Determined to quit? For many, the first week will be the hardest with experiences such as depression, headaches and intense cravings, especially if you choose to quit cold turkey.
The struggle will be real and it stems from nicotine withdrawal. Nicotine produces physical and mood-altering effects on your brain, and as a result, your body craves more of it as time progresses.
Want to set yourself up for success? The urge to smoke will come and go but when it strikes in full force, here are five effective strategies that will lend a helping hand:
1. Focus on a healthy and well-balanced diet
Cravings and your appetite go hand in hand. Being hungry can make it hard to resist cravings brought on by nicotine withdrawal, yet one of the symptoms of nicotine withdrawal is increased appetite.
Research suggests that eating smaller more frequent meals, along with a healthy diet - can increase your chances of success. For snack recommendations for people quitting smoking, be sure to check out this useful list from the American Heart Association.
It isn’t just what you eat but what you drink that can help make the difference. Drinking lots of water can help flush out the toxins in your body, while avoiding alcohol and caffeine can help avoid triggering cravings.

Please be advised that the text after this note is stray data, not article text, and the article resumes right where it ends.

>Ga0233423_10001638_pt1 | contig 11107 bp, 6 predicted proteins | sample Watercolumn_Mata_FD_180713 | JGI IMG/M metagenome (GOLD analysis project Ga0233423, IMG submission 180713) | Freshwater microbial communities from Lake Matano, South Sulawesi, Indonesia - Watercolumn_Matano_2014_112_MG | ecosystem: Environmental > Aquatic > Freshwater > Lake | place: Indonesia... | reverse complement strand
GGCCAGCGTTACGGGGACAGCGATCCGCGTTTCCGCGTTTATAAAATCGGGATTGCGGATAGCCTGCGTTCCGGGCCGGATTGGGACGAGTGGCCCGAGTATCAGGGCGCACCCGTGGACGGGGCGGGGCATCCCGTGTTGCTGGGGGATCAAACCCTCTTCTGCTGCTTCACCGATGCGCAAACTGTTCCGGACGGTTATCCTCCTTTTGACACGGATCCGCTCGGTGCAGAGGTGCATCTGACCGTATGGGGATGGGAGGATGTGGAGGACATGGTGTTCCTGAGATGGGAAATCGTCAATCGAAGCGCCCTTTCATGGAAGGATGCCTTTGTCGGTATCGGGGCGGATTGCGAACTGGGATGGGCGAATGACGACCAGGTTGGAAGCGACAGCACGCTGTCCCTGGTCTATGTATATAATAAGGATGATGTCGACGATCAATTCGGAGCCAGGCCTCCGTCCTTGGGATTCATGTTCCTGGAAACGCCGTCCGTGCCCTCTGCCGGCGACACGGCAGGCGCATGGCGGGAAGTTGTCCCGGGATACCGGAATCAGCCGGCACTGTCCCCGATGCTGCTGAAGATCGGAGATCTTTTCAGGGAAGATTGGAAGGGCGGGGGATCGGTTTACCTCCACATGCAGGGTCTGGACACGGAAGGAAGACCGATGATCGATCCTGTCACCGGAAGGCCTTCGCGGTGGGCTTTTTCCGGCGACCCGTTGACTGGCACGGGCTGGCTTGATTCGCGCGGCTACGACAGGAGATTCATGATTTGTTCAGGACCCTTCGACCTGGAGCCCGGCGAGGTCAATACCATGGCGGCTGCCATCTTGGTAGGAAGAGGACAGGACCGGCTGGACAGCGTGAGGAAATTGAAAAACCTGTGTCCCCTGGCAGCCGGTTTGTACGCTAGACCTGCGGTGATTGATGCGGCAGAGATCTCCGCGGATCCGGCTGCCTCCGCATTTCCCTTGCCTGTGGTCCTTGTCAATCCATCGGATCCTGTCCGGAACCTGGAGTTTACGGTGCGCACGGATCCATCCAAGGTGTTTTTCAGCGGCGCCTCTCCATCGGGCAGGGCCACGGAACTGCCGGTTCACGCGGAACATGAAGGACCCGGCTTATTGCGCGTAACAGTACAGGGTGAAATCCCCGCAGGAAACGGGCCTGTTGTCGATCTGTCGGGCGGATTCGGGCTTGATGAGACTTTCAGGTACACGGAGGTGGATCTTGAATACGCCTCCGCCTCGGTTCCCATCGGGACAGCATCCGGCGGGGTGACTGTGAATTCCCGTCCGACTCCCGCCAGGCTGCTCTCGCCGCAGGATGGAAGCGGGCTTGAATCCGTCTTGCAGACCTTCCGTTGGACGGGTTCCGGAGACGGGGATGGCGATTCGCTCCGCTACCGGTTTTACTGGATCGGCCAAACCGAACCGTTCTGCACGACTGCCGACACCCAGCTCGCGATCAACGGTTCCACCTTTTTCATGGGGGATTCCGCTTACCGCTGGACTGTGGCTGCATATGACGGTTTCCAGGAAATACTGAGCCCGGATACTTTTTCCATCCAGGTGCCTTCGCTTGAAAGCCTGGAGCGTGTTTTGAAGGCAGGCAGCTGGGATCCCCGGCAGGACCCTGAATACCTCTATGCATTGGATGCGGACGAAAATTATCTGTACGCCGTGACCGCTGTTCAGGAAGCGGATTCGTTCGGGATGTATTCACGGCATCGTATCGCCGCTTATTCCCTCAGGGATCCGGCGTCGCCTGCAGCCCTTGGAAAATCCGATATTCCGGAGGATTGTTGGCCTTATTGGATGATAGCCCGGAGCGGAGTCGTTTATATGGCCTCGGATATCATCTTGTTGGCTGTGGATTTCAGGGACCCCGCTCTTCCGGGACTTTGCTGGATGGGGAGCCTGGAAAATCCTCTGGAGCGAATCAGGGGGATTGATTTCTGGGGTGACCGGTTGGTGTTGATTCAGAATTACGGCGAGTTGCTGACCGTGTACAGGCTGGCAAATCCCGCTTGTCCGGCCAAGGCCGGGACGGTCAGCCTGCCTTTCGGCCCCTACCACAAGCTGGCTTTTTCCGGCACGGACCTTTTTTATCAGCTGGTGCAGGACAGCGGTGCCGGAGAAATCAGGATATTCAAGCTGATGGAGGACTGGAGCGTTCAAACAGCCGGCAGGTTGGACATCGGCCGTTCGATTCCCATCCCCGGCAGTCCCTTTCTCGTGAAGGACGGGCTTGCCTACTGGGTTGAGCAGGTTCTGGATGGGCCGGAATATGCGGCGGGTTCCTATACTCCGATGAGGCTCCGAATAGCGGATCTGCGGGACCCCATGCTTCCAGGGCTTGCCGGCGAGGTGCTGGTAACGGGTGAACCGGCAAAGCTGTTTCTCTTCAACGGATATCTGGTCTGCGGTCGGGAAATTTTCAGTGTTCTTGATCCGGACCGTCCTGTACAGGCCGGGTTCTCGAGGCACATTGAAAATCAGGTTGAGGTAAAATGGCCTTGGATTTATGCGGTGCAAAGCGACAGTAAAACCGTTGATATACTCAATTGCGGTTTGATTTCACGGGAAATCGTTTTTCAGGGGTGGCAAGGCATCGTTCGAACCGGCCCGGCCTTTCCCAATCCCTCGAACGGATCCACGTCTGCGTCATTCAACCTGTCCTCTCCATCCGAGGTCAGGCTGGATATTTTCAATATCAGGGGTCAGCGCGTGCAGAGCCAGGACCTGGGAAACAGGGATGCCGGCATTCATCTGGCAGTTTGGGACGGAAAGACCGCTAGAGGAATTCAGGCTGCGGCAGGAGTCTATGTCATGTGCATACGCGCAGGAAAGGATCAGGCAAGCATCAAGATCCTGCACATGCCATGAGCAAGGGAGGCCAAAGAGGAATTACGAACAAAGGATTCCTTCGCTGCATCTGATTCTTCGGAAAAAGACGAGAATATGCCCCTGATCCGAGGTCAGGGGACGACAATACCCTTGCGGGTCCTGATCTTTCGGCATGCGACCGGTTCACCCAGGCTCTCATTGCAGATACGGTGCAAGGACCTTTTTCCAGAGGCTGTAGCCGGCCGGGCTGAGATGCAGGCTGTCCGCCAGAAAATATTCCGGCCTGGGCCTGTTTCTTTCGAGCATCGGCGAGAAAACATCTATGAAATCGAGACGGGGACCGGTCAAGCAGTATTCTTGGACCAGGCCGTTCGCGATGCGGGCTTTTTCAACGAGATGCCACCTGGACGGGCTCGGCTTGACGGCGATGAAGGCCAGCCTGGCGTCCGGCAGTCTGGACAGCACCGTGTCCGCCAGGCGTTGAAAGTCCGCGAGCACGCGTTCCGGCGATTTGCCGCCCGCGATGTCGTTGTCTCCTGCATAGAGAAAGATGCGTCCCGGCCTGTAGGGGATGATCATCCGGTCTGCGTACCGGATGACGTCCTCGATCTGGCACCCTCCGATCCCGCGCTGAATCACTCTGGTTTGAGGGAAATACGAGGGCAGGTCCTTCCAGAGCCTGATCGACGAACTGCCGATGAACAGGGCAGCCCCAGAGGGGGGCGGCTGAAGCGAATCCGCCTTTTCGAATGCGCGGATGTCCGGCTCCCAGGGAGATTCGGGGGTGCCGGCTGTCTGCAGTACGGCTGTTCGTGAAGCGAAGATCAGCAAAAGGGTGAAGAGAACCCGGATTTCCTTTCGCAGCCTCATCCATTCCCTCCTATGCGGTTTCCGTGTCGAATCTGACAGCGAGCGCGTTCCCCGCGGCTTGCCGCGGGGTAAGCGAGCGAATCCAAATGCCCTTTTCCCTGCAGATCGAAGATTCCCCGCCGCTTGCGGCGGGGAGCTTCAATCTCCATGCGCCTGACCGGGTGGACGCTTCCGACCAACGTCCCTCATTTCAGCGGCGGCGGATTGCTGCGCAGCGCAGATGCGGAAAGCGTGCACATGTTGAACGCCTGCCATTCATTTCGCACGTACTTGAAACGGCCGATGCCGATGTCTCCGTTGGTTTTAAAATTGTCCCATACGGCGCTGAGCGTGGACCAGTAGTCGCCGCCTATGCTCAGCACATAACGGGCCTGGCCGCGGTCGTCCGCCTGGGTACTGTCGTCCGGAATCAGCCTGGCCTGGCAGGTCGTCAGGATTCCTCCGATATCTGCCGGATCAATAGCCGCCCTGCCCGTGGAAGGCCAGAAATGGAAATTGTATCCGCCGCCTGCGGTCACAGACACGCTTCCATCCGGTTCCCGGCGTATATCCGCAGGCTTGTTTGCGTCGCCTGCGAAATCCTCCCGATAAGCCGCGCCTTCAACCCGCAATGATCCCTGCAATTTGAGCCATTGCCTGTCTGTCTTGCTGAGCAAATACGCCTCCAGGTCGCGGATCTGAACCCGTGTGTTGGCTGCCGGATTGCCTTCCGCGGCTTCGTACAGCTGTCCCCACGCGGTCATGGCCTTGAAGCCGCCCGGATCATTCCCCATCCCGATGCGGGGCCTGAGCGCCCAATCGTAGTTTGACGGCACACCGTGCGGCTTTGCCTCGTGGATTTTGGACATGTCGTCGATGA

2. Stay active
Getting exercise can be an important part of your journey to a smoke-free life. Firstly, it can provide a distraction from nicotine withdrawal symptoms and potentially reducing the desire to smoke. The endorphins released by exercise can also help keep you in good spirits as you work through the challenging journey of quitting smoking for good.
As you start to realize the benefits of quitting smoking, you will be able to breathe easier and you’ll notice that you have more energy. What better way to make use of this extra energy than getting more exercise?
3. Leverage technology
Not only can technology help you quit, it can also make it a personalized experience, enabling you to plan your quit attempt and track your progress. Mobile apps in particular are great resources that you can use for support.
Many available apps allow you to see the benefits of quitting, watch video testimonials, learn about the contents of a cigarette and receive help addressing common concerns.
These are valuable resources that will allow you to obtain the information and tools you need to feel confident when you finally decide to quit.
4. Try meditation or other relaxation techniques
Quitting can be a stressful time, particularly as anxiety can be a common nicotine withdrawal symptom. To manage this stress, deep breathing exercises or meditation are commonly recommended strategies to get you through - advice backed by a preliminary scientific study looking at the issue.
5. Ask your doctor about nicotine replacement products
Nicotine replacement therapy (NRT) contain about one-third to one-half the amount of nicotine found in most cigarettes, and helps reduce nicotine withdrawal and craving by supplying your body with nicotine. Forms of NRT include gum, inhalers, lozenges, oral spray and patches. To find the right product for you, Nicorette’s product tool can help.
 http://www.buffalo.edu/news/releases/2012/06/13487.html#sthash.Bzb2qprz. https://www.blf.org.uk/Page/Stopping-smoking